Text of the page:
Mickey Kaus is praising an obscure music CD that was sent to him. He's not specifically saying more free things should be sent to him, but, really, why shouldn't review copies of CDs, DVDs, and books be sent to bloggers who might write about them?
And doesn't it seem inevitable that there will be a blogger payola scandal at some point? We bloggers build up our credibility with readers over the months and years of writing. You assume if a blogger you trust says that a TV show or a movie or a book is good it's because he thinks so for purely independent and un-self-interested reasons unless he says otherwise. I don't think free review copies of things undermine this independence. MSM reviewers get free copies of the CDs, DVDs, and books they write about. A blogger has such a strong interest in maintaining credibility that he's likely to make a point of saying he's received a free copy.
But don't you think the day will come when we will hear that a trusted, seemingly independent blogger is being paid to express an opinion about a product or even a politician or important policy? Will we be horrified? Will we just stop caring what the blogger has to say? Or will we accept it, the way we accepted it when we found out about paid product placements in movies? I made my local car dealer look quite posh in this post, just because I had nothing better to do than observe my immediate surroundings (and also because I wanted to get in on the big new tire-blogging craze). But what if it were the case -- it's not! -- and you found out, that Zimbrick gives me free oil changes in exchange for disguised ads? Small potatoes, you might think. Who cares? Imagine something bigger then: a high-traffic blogger paid big bucks to back the privatization of Social Security.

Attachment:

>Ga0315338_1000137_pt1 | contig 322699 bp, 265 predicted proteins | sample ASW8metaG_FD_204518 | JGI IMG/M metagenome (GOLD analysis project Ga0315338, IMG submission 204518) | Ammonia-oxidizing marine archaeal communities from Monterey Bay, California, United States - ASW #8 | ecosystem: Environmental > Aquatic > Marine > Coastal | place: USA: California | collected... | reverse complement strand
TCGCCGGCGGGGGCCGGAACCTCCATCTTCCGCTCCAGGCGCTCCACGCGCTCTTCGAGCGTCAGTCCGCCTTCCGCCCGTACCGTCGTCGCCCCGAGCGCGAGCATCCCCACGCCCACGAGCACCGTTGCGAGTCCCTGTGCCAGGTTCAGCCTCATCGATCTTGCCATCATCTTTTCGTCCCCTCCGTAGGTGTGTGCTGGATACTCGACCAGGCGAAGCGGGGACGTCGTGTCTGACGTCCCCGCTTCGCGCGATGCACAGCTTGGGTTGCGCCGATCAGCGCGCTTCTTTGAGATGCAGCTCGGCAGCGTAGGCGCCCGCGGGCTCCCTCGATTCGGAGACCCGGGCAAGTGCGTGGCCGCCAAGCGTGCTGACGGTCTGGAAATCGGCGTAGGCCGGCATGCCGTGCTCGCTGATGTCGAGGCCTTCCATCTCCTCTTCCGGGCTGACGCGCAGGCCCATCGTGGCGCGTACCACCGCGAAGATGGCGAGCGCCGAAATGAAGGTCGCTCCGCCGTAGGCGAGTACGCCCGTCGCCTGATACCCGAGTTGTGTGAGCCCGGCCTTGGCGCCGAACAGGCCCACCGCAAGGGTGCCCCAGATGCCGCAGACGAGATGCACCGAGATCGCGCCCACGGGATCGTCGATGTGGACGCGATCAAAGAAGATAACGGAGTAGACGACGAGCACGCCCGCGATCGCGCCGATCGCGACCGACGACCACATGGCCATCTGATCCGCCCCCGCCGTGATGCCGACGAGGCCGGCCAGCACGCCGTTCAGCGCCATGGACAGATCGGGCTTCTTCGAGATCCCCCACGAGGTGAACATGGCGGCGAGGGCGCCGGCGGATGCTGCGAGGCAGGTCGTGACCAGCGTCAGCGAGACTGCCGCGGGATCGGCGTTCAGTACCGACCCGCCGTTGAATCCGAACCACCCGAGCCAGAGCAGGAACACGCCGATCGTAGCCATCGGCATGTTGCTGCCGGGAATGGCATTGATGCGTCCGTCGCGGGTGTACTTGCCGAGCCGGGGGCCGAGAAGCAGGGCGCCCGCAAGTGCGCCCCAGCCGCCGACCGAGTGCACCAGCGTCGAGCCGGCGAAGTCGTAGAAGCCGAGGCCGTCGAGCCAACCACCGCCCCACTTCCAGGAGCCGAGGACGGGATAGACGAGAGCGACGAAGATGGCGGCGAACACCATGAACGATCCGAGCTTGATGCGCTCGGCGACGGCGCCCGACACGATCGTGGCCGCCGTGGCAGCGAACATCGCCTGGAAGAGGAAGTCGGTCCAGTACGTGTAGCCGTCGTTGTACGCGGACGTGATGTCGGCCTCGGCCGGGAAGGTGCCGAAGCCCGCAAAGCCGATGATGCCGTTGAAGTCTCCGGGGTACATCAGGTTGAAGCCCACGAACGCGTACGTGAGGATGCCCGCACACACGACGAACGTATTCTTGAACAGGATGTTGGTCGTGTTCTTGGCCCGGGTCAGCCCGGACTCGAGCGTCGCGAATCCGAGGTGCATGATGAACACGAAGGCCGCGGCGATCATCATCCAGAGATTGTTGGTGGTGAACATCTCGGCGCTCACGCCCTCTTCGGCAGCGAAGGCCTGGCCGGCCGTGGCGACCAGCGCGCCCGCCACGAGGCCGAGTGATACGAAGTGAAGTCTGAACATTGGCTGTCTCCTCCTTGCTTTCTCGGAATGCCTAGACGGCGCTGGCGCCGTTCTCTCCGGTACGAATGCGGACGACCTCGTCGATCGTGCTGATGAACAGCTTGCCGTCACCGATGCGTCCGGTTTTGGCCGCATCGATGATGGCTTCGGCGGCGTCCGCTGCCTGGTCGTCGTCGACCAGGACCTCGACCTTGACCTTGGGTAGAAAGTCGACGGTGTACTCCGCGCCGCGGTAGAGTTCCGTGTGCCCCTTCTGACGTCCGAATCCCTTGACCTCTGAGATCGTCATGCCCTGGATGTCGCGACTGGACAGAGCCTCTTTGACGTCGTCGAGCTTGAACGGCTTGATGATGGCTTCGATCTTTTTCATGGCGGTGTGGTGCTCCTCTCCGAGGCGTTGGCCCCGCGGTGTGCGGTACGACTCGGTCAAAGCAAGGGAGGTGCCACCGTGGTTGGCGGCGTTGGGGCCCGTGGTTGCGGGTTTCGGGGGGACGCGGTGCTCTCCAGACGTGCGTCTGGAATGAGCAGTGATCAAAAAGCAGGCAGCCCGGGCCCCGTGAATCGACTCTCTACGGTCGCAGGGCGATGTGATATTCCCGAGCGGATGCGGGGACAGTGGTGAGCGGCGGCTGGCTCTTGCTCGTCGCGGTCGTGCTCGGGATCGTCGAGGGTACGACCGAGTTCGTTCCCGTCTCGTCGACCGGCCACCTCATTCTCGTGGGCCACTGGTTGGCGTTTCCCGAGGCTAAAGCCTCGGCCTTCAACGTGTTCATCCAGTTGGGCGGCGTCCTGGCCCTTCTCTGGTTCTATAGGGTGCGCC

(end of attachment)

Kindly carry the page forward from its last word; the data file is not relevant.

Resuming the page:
UPDATE: An emailer writes that there should be a spiffy little word for blogger payola, like "blogola." Maybe we could also do with a word for blog product placement, like maybe "product blogment."
ANOTHER UPDATE: Let me just flag the recent incident of the two blogs that received $27,000 and $8,000, respectively, from the Thune campaign. This is not, I think, an example of an existing, high-traffic, trusted blog selling out, but it is a related phenomenon. I hope blog readers are savvy enough to know that anyone can start a blog, and that, presumably, many blogs have undisclosed interests behind them.
MUCH LATER UPDATE: For my discussion of this issue postdating the revelation that Kos took money from the Dean campaign, go here.